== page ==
Hitch-hiking in Error
While the true origin of the term "to hitch-hike" is lost to us, there
has been some curious speculation that missed the mark completely. So it
is that in Everyman's Modern Phrase and Phable, Gyles Brandeth writes:
Webified by Bernd
Wechner - Please respect his efforts and avoid plagiarism (namely uncredited
copying of this page).
hitch a lift means to beg a free ride in another person's vehicle.
It is easy to imagine that this is a relatively new expression, coined
since the advent of the internal combustion engine, but in fact the word
hitch is, in this context, based on the verb to hitch-hike which has far
older origins. To hitch-hike originally referred to a means of travel involving
one horse and two people. One person would ride the horse a decent distance,
then dismount, hitch the animal to a convenient tree or post, and hike
on by foot. Eventually the second travellerwould reach the horse, mount
it and ride until he caught up with his friend. This way of getting about
was: widely used and was generallyknown as 'riding and tying'. In 1737
Dr Johnson and the actor David Garrick travelled from Lichfield to London
using the method, but they were certainly not the first or last to do so.
Which, as Thomas F. Adams points out, is wrong! Cute, but wrong. This is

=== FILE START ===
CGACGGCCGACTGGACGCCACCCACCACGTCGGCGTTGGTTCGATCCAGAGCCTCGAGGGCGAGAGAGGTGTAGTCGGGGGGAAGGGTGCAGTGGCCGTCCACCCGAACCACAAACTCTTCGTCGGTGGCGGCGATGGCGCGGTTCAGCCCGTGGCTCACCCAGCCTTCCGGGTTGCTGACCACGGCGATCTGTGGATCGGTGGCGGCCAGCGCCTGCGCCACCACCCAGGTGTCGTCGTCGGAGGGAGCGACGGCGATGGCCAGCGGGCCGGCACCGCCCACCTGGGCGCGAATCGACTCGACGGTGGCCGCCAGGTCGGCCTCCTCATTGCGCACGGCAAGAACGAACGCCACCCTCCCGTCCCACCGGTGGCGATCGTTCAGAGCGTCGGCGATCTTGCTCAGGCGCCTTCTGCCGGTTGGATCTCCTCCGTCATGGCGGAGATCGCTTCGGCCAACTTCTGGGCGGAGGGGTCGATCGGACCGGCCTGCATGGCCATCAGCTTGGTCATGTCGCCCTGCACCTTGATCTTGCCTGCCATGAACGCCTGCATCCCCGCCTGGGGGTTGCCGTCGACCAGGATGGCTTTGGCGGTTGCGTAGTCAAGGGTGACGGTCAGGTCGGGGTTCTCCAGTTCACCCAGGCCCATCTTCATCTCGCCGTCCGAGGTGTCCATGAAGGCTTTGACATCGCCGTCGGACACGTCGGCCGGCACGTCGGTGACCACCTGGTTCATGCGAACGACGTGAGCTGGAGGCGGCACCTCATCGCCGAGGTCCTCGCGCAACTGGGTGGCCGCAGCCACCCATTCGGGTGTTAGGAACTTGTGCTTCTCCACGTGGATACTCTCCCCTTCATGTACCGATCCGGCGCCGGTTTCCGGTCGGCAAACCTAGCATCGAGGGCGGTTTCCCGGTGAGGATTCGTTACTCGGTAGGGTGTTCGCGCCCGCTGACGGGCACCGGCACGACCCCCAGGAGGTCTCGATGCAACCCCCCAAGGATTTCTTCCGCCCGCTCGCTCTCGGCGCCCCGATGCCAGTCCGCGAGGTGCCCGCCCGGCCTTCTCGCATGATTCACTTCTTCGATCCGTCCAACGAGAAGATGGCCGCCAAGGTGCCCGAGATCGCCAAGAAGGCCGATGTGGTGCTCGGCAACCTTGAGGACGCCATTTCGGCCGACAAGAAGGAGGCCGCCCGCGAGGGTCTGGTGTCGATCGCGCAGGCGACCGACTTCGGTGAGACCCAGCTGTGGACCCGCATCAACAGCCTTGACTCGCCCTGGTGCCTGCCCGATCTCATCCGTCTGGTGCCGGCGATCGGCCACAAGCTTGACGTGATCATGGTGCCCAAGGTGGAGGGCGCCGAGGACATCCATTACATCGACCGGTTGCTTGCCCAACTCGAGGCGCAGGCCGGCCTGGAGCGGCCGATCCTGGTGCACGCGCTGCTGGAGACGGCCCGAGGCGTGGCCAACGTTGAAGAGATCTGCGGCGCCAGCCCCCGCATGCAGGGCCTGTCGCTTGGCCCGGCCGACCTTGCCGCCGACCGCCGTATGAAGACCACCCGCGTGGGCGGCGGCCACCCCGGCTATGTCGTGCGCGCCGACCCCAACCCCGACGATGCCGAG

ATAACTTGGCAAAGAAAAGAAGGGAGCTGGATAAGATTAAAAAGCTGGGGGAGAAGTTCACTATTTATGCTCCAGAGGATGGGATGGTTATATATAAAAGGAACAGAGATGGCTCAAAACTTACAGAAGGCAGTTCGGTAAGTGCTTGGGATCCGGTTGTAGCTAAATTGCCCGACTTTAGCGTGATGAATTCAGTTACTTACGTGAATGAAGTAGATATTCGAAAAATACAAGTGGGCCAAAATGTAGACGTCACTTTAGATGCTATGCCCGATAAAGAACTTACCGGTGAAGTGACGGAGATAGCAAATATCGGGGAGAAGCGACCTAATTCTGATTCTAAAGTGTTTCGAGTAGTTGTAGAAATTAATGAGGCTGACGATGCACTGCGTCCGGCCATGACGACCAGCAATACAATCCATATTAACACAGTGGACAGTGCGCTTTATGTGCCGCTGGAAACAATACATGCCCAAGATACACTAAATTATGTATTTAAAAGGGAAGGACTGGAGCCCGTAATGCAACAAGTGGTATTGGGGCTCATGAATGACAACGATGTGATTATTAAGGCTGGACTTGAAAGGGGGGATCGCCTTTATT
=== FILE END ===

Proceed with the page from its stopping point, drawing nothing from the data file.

what William and Mary Morris have to say in Morris Dictionary of Word
and Phrase Origins :
hitchhike evolved from the fact that a hitchhiker has to do
some hiking between lifts and, at least in the early days, used to have
to hitch (catch on to) a slowly moving vehicle. One time, in our syndicated
column, we noted that hitchhike is a fairly recent coinage. Some sources,
we said, used it in reference to a means of travel whereby two people would
use a single horse in this fashion: one would ride for a fair distance
while the other proceeded afoot. The first would then dismount, tie up
the horse, and start walking. The second traveler, upon reaching the horse,
would then mount and ride until reaching the one afoot, when the process
would be repeated. We indicated some skepticism about this story, so Professor
Thomas F. Adams of the University of Toledo very properly takes us to task.
Alas neither Morris, nor Brandeth, nor indeed Adams shed any real light
onto the origins of this word. It does indeed appear to be a more recent
some time in the 1920's in the USA.